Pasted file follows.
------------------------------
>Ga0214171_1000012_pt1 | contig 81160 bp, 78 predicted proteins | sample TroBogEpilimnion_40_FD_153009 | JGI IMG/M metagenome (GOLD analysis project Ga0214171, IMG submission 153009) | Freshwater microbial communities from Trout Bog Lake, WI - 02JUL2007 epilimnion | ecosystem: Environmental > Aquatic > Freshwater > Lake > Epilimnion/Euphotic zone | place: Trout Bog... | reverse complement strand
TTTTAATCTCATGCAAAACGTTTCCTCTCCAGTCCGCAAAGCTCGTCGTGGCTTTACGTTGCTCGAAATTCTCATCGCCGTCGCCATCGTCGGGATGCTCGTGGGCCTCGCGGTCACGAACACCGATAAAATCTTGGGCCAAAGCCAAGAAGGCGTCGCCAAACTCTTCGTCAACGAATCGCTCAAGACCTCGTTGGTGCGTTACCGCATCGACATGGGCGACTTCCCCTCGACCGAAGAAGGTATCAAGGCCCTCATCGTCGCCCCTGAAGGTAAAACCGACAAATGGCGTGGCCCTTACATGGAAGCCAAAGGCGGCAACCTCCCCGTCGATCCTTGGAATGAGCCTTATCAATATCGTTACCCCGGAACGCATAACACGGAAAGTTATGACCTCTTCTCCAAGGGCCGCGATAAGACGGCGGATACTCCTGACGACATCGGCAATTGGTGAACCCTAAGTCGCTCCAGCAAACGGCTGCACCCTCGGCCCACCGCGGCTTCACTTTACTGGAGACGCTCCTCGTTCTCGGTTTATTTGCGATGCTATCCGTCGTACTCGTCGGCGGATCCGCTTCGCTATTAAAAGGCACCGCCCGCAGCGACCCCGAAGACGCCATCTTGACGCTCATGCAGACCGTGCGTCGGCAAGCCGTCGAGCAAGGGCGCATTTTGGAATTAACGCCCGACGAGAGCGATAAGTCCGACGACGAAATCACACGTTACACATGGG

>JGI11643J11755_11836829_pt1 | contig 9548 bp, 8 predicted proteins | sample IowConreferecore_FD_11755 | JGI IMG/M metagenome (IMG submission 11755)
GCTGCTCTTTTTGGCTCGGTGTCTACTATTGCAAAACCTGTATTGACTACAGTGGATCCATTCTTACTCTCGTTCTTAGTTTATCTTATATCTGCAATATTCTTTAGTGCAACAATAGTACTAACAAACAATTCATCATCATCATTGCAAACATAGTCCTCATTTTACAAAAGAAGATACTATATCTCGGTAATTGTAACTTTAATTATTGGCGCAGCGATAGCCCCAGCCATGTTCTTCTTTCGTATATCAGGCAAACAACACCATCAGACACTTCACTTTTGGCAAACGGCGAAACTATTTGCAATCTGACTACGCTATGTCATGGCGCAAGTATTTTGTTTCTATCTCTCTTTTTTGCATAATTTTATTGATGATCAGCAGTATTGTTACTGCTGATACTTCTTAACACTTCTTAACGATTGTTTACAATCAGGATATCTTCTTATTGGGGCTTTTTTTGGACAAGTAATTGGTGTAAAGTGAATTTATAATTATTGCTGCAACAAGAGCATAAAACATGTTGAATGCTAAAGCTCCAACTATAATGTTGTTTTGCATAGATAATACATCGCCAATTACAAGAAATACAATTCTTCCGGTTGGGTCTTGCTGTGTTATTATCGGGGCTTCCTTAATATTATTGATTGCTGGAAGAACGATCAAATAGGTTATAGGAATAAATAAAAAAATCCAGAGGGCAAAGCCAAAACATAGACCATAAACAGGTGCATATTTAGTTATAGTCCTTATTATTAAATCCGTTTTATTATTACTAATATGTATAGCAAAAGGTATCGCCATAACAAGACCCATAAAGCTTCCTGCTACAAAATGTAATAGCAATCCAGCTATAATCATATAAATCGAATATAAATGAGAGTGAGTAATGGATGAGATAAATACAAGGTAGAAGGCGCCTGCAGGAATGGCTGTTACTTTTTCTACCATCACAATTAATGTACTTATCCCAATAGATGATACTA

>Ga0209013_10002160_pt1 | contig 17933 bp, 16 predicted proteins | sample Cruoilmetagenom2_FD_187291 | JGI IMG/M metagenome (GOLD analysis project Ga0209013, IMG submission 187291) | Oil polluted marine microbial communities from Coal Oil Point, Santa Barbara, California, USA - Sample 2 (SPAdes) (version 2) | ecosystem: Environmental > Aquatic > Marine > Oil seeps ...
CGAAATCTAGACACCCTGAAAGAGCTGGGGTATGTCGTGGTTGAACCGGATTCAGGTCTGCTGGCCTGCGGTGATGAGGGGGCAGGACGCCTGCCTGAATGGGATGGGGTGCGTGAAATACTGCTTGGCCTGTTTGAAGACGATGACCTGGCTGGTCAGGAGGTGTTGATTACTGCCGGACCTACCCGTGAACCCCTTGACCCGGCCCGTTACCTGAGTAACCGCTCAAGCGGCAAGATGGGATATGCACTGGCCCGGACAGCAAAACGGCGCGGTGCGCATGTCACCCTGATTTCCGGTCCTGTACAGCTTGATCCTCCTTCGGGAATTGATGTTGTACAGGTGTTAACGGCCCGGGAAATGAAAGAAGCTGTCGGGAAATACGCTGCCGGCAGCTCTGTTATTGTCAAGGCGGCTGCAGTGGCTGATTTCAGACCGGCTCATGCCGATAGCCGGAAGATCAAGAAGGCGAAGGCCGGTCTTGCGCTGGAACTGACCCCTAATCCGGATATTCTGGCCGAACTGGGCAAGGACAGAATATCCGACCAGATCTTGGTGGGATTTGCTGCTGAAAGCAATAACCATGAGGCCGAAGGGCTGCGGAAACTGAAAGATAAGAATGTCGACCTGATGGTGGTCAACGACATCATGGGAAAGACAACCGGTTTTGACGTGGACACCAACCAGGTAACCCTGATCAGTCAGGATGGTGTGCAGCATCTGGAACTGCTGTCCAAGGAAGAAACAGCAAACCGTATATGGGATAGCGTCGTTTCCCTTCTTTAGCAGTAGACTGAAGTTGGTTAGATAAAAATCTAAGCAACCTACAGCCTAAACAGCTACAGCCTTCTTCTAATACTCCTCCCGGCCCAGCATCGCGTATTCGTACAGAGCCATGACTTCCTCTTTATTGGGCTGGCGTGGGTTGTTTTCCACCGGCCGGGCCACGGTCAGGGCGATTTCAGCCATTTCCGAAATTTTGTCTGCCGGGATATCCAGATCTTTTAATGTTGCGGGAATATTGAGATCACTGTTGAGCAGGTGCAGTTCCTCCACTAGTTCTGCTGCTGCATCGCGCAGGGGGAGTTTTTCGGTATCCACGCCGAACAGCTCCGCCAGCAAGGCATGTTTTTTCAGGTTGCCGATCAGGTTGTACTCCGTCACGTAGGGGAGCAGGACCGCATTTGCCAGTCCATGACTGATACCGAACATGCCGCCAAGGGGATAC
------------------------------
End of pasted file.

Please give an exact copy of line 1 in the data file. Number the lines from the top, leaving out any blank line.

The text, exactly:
>Ga0214171_1000012_pt1 | contig 81160 bp, 78 predicted proteins | sample TroBogEpilimnion_40_FD_153009 | JGI IMG/M metagenome (GOLD analysis project Ga0214171, IMG submission 153009) | Freshwater microbial communities from Trout Bog Lake, WI - 02JUL2007 epilimnion | ecosystem: Environmental > Aquatic > Freshwater > Lake > Epilimnion/Euphotic zone | place: Trout Bog... | reverse complement strand